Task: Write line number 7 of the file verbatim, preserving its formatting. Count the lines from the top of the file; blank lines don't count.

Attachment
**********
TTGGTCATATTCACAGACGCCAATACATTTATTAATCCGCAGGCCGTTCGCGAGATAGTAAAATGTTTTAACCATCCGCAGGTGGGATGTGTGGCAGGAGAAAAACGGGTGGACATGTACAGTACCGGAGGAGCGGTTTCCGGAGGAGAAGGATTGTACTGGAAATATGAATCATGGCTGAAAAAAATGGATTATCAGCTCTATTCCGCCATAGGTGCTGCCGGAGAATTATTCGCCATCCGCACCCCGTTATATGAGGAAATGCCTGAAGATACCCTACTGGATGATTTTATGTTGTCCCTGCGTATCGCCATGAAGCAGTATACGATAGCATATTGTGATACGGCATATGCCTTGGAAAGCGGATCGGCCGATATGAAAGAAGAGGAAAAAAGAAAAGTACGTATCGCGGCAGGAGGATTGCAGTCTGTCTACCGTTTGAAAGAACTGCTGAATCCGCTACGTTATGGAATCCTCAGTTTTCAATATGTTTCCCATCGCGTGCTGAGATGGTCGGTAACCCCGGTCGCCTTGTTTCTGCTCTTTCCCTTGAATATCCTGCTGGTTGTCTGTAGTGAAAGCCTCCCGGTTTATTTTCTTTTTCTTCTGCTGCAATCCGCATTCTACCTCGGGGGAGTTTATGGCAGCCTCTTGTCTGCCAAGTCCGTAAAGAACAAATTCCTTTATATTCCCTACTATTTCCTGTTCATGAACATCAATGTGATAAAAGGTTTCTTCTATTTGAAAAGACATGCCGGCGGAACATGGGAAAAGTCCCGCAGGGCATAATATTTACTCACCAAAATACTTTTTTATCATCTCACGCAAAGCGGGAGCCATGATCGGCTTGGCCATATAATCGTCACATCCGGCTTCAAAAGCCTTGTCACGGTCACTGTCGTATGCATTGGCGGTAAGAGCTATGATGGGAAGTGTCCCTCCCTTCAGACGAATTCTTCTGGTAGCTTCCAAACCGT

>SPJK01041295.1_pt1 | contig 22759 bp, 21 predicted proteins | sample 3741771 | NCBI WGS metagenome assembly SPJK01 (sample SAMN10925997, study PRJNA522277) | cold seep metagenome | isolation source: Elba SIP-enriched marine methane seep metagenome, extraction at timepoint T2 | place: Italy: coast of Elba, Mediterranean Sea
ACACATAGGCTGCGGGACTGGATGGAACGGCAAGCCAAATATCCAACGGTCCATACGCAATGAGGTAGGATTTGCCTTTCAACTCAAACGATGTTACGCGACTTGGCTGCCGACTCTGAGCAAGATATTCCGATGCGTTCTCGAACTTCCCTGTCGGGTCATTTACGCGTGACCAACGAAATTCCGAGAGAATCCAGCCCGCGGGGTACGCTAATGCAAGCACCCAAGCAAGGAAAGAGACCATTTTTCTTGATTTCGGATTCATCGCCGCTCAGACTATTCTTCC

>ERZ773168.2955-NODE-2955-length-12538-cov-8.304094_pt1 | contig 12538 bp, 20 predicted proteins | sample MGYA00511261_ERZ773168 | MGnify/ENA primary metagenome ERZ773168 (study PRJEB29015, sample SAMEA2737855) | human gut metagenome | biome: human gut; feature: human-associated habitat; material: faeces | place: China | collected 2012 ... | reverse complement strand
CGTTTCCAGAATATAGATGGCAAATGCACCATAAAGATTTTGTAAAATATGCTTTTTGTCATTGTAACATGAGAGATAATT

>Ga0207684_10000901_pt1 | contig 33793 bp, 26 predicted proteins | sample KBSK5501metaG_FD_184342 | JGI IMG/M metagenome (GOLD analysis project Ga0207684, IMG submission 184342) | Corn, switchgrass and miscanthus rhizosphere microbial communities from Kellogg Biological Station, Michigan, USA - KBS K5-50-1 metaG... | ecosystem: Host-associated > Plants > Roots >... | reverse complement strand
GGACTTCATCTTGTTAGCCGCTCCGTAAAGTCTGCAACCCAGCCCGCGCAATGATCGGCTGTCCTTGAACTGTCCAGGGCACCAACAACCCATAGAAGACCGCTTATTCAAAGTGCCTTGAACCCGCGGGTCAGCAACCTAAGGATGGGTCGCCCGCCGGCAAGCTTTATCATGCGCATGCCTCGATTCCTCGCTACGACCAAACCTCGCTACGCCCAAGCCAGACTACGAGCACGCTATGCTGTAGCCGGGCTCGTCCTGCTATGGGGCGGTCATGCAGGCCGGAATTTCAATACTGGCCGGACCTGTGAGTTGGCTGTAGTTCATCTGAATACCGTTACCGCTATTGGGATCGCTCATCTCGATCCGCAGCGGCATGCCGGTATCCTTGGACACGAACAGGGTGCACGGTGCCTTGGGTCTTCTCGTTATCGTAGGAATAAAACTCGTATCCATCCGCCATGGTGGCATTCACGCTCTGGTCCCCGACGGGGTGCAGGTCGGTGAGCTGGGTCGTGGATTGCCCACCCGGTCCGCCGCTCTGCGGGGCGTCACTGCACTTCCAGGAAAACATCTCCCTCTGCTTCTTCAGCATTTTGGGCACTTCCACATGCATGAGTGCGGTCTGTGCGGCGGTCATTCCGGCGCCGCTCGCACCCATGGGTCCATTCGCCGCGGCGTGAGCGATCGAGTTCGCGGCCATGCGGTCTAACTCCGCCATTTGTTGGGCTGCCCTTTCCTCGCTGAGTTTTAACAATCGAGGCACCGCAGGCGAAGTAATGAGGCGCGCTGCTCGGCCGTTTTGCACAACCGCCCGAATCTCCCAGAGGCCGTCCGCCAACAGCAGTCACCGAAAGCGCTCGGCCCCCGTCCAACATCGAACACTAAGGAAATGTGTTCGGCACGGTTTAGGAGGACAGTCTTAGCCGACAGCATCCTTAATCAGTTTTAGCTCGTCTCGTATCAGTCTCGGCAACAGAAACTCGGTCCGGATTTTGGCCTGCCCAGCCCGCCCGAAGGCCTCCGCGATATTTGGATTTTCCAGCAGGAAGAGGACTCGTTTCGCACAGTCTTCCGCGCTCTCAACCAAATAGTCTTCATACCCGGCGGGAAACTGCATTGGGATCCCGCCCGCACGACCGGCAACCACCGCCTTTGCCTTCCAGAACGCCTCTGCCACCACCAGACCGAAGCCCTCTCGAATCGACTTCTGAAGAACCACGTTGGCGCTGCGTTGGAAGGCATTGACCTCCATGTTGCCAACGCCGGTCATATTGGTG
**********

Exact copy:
GGACTTCATCTTGTTAGCCGCTCCGTAAAGTCTGCAACCCAGCCCGCGCAATGATCGGCTGTCCTTGAACTGTCCAGGGCACCAACAACCCATAGAAGACCGCTTATTCAAAGTGCCTTGAACCCGCGGGTCAGCAACCTAAGGATGGGTCGCCCGCCGGCAAGCTTTATCATGCGCATGCCTCGATTCCTCGCTACGACCAAACCTCGCTACGCCCAAGCCAGACTACGAGCACGCTATGCTGTAGCCGGGCTCGTCCTGCTATGGGGCGGTCATGCAGGCCGGAATTTCAATACTGGCCGGACCTGTGAGTTGGCTGTAGTTCATCTGAATACCGTTACCGCTATTGGGATCGCTCATCTCGATCCGCAGCGGCATGCCGGTATCCTTGGACACGAACAGGGTGCACGGTGCCTTGGGTCTTCTCGTTATCGTAGGAATAAAACTCGTATCCATCCGCCATGGTGGCATTCACGCTCTGGTCCCCGACGGGGTGCAGGTCGGTGAGCTGGGTCGTGGATTGCCCACCCGGTCCGCCGCTCTGCGGGGCGTCACTGCACTTCCAGGAAAACATCTCCCTCTGCTTCTTCAGCATTTTGGGCACTTCCACATGCATGAGTGCGGTCTGTGCGGCGGTCATTCCGGCGCCGCTCGCACCCATGGGTCCATTCGCCGCGGCGTGAGCGATCGAGTTCGCGGCCATGCGGTCTAACTCCGCCATTTGTTGGGCTGCCCTTTCCTCGCTGAGTTTTAACAATCGAGGCACCGCAGGCGAAGTAATGAGGCGCGCTGCTCGGCCGTTTTGCACAACCGCCCGAATCTCCCAGAGGCCGTCCGCCAACAGCAGTCACCGAAAGCGCTCGGCCCCCGTCCAACATCGAACACTAAGGAAATGTGTTCGGCACGGTTTAGGAGGACAGTCTTAGCCGACAGCATCCTTAATCAGTTTTAGCTCGTCTCGTATCAGTCTCGGCAACAGAAACTCGGTCCGGATTTTGGCCTGCCCAGCCCGCCCGAAGGCCTCCGCGATATTTGGATTTTCCAGCAGGAAGAGGACTCGTTTCGCACAGTCTTCCGCGCTCTCAACCAAATAGTCTTCATACCCGGCGGGAAACTGCATTGGGATCCCGCCCGCACGACCGGCAACCACCGCCTTTGCCTTCCAGAACGCCTCTGCCACCACCAGACCGAAGCCCTCTCGAATCGACTTCTGAAGAACCACGTTGGCGCTGCGTTGGAAGGCATTGACCTCCATGTTGCCAACGCCGGTCATATTGGTG